Friday, November 16th, 2018
Words by Dean Campbell, Photos by Andrew Snucins, Dean Campbell, and Jason Nugent
With a revised route and one of the closest championship battles in Canadian Rally Championship history moving into the final stretches of the season, the Lincoln Electric Rally of the Tall Pines is set to be a thriller. We sat down with five-time Canadian champion co-driver Alan Ockwell to discuss the sixth round of the series.
“Based on what I’ve seen, this may be a smoother Pines than past editions, but it’s still a very long day,” said Ockwell. “The overall mileage has been reduced from over 200km down to about 175km, and stages are a bit shorter, but it’s still going to be a really challenging event. Lower and Middle Hastings are some of the toughest roads in rallying.”
Even at a reduced length, Tall Pines is longer than some two-day national events, but runs over just 13 hours in one difficult day. Sunset happens early, and variable weather conditions demand focus. Known for “winter roads, summer ditches,” drivers can face all manner of conditions from soft sandy sections to frozen gravel, or ice and snow, all of that without the safety net of large snowbanks to keep a car on the road.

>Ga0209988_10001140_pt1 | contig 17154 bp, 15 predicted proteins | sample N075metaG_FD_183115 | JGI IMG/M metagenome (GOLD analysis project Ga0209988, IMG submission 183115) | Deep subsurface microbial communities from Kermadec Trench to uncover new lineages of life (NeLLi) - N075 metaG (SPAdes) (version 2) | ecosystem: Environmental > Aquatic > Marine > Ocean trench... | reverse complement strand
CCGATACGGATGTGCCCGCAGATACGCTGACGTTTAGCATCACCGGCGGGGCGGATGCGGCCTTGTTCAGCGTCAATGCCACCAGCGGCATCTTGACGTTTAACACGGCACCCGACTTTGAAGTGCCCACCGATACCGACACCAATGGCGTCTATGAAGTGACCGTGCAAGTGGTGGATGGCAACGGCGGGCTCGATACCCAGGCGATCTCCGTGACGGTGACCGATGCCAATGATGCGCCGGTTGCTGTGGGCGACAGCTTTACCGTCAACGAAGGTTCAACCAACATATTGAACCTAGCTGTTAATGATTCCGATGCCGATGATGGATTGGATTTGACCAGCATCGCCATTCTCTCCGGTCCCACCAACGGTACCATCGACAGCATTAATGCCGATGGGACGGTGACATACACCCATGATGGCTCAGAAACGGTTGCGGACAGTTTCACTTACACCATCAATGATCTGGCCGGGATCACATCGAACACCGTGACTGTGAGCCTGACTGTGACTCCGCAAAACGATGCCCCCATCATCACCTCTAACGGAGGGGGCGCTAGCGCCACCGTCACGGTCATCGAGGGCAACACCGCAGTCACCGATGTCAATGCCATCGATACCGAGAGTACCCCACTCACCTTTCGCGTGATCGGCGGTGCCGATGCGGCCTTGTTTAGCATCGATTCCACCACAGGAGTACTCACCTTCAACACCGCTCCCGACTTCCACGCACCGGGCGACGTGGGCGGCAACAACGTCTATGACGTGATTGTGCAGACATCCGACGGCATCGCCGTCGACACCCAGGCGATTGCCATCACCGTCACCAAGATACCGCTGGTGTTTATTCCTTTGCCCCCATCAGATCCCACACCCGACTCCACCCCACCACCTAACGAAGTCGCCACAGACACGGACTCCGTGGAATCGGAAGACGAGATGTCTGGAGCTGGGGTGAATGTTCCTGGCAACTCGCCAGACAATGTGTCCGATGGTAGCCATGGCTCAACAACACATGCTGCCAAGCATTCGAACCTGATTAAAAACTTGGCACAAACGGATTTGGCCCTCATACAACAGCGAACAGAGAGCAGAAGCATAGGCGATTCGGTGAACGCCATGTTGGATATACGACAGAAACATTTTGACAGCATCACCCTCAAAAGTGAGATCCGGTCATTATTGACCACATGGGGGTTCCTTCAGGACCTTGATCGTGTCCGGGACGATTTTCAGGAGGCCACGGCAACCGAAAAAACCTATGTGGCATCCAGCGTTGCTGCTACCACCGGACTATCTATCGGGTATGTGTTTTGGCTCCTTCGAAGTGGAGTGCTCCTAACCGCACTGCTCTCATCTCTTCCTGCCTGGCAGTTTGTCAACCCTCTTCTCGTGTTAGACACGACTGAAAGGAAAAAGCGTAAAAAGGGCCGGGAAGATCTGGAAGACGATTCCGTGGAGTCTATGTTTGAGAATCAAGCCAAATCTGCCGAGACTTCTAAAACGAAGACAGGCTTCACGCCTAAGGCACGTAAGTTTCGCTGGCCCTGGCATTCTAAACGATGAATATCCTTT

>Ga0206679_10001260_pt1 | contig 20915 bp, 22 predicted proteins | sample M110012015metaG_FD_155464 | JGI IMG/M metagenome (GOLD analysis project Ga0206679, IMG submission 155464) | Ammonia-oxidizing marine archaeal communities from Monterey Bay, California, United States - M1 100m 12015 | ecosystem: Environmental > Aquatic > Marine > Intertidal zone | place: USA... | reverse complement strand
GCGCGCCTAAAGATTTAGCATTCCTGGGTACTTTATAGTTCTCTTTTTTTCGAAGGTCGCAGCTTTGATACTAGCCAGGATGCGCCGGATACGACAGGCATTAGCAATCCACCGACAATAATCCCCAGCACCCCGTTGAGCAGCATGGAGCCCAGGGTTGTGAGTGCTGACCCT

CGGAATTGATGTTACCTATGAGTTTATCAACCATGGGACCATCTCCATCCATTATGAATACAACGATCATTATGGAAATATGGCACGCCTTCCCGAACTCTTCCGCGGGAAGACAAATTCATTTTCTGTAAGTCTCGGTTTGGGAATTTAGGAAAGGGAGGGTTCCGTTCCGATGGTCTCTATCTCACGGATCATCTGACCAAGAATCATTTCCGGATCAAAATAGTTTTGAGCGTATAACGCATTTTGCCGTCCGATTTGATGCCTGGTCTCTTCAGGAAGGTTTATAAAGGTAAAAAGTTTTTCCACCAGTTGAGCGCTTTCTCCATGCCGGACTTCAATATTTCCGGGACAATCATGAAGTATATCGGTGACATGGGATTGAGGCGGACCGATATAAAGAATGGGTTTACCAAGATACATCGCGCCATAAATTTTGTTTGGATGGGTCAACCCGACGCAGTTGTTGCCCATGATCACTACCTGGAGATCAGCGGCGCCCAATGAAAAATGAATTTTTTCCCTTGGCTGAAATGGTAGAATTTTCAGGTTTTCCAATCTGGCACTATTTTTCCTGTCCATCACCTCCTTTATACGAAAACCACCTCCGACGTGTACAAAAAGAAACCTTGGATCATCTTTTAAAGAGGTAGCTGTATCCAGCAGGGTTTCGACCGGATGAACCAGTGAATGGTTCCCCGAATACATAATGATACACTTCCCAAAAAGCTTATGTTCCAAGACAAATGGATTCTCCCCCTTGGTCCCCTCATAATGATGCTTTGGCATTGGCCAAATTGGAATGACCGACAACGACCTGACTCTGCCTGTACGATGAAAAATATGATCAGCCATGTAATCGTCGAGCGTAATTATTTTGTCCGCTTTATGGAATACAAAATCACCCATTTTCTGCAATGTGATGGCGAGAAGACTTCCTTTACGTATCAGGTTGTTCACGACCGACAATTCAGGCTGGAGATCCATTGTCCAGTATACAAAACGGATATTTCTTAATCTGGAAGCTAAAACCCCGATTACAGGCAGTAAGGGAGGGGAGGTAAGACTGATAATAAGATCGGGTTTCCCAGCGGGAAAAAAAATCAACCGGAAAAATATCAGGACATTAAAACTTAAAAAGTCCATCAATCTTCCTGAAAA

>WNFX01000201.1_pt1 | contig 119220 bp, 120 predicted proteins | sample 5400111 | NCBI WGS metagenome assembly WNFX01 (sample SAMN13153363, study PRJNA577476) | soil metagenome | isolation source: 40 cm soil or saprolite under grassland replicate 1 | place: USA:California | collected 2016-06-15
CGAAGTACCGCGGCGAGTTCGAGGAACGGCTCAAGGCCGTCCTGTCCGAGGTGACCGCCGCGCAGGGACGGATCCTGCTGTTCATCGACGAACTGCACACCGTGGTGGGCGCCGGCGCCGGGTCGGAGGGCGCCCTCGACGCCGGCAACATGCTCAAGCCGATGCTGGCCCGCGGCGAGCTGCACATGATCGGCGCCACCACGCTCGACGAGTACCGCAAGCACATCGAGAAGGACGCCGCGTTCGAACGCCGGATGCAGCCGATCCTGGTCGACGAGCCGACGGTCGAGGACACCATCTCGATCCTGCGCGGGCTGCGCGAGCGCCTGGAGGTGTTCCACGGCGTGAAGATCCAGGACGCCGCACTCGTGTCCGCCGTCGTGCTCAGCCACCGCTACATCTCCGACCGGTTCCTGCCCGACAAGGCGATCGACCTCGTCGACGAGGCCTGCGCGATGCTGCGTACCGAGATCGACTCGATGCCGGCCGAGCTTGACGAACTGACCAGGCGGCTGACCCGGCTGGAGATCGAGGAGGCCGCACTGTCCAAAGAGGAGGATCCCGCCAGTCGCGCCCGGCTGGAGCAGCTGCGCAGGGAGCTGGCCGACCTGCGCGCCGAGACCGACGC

“Tall Pines is the hardest Canadian event to come to as a newcomer and do well,” said Ockwell. “We’ve seen many great drivers struggle on these roads their first time out.”
In 2011, Subaru Rally Team USA driver David Higgins could not do better than second place to Leo Urlichich. Ken Block has never finished a Rally of the Tall Pines despite multiple attempts. Two years ago, Travis Pastrana took the second step on the podium, entirely outclassed by Antoine L’Estage and Ockwell who won by a margin of nearly three and a half minutes.
“The elevation changes and jumps at Tall Pines are unlike anything else,” said Ockwell, who feels the demanding character of these roads and the value of experience may give an upper hand to Simon Vincent and Hubert Gaudreau, currently second place in the title fight.
Vincent has finished on the podium in three of the last four years, including winning as a co-driver in 2015. A fourth-place finish last year illustrates how consistent he and Gaudreau have been at Pines, where nighttime comes early, something Vincent says suits him well.
Meanwhile, Test Racing teammates and championship leaders Karel Carré and Samuel Joyal have proven that they can be devastatingly quick even their first time to an event, winning the Pacific Forest Rally. This will be the team’s first Tall Pines, and will test all the work they’ve put in up to now.
“Karel and Samuel have proven their speed,” said Ockwell. “If he’s feeling good about his notes at Tall Pines, he’s a threat for sure.”
Yet at the limits, experience becomes more powerful. If the two teams are neck and neck on stage times, Vincent and Gaudreau will have the confidence of racing on roads they know well, with notes that have been honed over many years. This will be their best shot at retaking the championship lead.